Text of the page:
Prime Video’s TV reboot of the 2011 Saoirse Ronan thriller Hanna’s getting a lot of buzz from those who have not seen the film. It’s a great premise but note for note the film for the early episodes. Esme Creed-Miles stars with Joel Kinnaman and Mireille Enos, reunited after The Killing, in this eight-parter. Quick sketch – Kinnaman steals baby Hanna from a Romanian orphanage but his wife dies in a chase while escaping government agents. His life from that point on is revenge and paranoia. He raises Hanna in the remote Polish woods teaching her extreme survival skills, hunting, languages, martial arts, weaponry, everything a young girl needs to survive on her own. Thirteen years later, Hanna lets her guard down and she’s spotted and chased. He knew the day would come so off they run in separate directions. A British family on vacation in Morocco takes Hanna in as agents menace; she’s being tailed by satellite. Then, she’s off to Berlin alone. Moments such as seeing herself in the mirror for the first time, taking duck lip selfies with her British pal and wiping out an armed SWAT team in front of her are fun. The series is more brutal than the film, more “today” but to me, a major fan of the film, it lacks its dynamic tension, there’s a certain flatness, even if the story’s worthy. Season two is a go.
I’m a little late to the game on the terrorist thriller Informer on Prime Video but colour me impressed. Raza (first-time actor Nabhaan Rizwan in the lead role) a second-generation Pakistani salon owner in London is forced to become a snitch by a half-mad Gabe a Counter-Terrorism Officer Gabe (Paddy Considine). Raza’s arrested on a trumped-up drugs beef, profiled as a potential informant and groomed for the secret role, a role he does not want. Gabe’s seeking a major terrorist Ahmed El Adoua who has apparently arrived in London to raze the city. Raza has a sense that his new life is already underway in the holding cell when another prisoner asks for his postal code. Small details like this raise the standard of this timely drama and the characters behave in ways rarely seen on US TV. Gabe’s crafty new intelligence partner (Bel Powley) goes without permission to Raza’s mother and makes up a story about him being molested in junior school, a lie which results in his mother confessing that she is undocumented. Now Raza has no choice but to be Gabe’s “rat”. And this is just the first episode.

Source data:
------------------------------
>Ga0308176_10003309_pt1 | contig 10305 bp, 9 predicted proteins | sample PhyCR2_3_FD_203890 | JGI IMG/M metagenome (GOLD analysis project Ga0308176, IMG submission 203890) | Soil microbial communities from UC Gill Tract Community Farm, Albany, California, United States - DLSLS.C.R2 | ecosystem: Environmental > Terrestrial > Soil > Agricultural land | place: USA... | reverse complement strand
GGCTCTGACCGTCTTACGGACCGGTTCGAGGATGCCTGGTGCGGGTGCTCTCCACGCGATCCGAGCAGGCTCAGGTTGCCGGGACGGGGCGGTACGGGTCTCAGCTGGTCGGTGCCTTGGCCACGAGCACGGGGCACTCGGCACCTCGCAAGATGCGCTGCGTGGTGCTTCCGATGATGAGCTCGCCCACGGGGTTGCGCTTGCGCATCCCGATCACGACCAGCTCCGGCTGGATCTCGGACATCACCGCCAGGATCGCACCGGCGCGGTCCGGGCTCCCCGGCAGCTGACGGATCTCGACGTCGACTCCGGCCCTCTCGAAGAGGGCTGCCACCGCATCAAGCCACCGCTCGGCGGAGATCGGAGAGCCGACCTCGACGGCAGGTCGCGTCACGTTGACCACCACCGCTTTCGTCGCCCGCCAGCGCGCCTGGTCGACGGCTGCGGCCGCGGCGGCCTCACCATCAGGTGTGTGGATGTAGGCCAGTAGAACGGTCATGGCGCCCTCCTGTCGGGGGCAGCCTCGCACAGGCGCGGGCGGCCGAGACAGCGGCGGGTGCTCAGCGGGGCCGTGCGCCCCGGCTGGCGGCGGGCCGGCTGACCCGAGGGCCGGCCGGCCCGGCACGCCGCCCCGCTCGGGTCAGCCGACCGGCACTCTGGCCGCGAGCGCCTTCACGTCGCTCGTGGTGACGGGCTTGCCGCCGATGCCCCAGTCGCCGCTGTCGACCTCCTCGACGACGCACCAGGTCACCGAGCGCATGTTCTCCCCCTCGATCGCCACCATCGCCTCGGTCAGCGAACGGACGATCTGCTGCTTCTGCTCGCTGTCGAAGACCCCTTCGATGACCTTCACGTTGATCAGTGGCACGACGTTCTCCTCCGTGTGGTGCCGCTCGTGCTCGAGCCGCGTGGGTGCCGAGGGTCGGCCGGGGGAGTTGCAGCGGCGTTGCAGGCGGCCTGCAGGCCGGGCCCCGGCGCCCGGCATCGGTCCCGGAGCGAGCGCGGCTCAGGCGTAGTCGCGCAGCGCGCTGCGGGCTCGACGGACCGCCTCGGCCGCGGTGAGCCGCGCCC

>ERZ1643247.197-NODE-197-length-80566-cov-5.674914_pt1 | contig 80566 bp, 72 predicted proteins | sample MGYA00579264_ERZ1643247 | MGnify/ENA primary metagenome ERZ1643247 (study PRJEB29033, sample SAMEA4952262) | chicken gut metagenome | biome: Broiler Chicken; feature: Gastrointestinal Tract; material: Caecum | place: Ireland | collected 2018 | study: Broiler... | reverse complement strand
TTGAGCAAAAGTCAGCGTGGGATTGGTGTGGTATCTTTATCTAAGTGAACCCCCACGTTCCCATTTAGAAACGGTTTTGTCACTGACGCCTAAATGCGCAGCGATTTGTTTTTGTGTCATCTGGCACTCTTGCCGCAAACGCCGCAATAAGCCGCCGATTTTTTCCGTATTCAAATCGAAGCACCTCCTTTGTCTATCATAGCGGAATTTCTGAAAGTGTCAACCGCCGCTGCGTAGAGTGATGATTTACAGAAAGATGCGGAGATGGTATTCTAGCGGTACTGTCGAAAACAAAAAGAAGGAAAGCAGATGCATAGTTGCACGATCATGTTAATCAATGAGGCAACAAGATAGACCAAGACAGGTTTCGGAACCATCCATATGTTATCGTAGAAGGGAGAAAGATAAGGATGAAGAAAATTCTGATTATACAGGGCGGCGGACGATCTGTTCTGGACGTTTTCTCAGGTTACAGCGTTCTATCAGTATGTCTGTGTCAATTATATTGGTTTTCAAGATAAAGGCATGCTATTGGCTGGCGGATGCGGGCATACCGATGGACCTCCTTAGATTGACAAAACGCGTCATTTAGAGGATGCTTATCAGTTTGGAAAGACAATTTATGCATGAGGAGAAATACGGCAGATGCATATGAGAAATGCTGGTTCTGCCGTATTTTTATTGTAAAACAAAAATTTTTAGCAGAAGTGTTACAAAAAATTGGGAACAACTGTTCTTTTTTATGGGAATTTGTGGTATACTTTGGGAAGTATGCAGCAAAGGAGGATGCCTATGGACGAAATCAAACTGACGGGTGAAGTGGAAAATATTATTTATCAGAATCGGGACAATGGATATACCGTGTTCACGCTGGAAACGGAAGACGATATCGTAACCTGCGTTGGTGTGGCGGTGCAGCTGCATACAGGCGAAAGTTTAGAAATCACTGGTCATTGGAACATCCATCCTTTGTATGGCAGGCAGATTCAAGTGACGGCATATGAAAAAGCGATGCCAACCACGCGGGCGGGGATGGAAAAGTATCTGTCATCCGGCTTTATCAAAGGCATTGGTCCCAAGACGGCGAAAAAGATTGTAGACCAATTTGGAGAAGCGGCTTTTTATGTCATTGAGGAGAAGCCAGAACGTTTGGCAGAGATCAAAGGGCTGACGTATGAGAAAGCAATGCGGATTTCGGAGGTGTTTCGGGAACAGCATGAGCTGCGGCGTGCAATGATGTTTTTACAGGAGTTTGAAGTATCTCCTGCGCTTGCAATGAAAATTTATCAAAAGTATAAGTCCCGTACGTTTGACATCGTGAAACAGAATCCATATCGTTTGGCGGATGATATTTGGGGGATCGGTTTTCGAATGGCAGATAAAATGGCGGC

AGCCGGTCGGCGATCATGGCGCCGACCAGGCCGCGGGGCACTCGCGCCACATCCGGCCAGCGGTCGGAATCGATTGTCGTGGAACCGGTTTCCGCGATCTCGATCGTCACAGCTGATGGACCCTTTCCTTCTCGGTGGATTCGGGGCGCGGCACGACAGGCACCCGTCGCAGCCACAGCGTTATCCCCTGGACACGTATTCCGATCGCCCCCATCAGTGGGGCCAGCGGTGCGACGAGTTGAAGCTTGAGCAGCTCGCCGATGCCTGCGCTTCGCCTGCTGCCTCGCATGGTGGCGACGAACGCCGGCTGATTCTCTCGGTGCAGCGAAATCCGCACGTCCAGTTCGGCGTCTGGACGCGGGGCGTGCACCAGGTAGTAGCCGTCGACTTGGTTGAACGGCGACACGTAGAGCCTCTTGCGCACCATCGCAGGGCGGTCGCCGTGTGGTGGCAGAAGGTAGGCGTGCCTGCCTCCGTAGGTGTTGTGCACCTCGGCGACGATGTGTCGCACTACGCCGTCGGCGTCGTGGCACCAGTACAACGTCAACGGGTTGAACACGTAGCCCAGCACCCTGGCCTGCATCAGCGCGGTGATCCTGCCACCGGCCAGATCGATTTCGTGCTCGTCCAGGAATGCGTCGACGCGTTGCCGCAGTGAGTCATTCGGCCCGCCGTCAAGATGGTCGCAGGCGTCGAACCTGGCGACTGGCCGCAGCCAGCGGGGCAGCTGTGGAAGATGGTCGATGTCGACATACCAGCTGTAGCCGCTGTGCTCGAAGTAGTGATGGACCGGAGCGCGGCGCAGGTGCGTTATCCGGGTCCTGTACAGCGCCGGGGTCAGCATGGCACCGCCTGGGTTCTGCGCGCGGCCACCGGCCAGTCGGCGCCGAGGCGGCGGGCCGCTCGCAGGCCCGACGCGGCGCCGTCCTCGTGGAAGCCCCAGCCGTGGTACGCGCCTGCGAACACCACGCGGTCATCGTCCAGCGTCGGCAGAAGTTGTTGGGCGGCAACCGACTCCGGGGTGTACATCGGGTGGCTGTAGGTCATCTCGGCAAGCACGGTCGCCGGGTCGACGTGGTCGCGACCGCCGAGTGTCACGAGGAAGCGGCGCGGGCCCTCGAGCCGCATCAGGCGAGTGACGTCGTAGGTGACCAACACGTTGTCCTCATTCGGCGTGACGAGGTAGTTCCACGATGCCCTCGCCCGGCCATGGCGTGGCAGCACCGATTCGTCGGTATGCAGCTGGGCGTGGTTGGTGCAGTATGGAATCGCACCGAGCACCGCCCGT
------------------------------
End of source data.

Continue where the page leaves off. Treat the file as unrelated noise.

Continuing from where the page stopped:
The Olympic Channel makes its debut on Roku TV and Roku players in Canada, with a 24/7 live stream and 400 episodes from the Olympic Channel library of original content featuring 50 series.
Original programming shares space with historic Olympic Games events and related content. The channel’s signature sports documentary series Five Rings Films and original series like the Legends Live On are all available now for free, in the Sports category in the Roku Channel Store.
And finally! June 7 is the launch date for season two of Big Little Lies! With Meryl Streep added to the femtastic cast of Nicole Kidman, Reese Witherspoon, Laura Dern, Shailene Woodley and Zoë Kravitz. Press release sez the new series will explore “the malignancy of lies, the durability of friendships, the fragility of marriage and, of course, the vicious ferocity of sound parenting. Relationship will fray, loyalties will erode and the potential for emotional and bodily injury shall loom.” OK.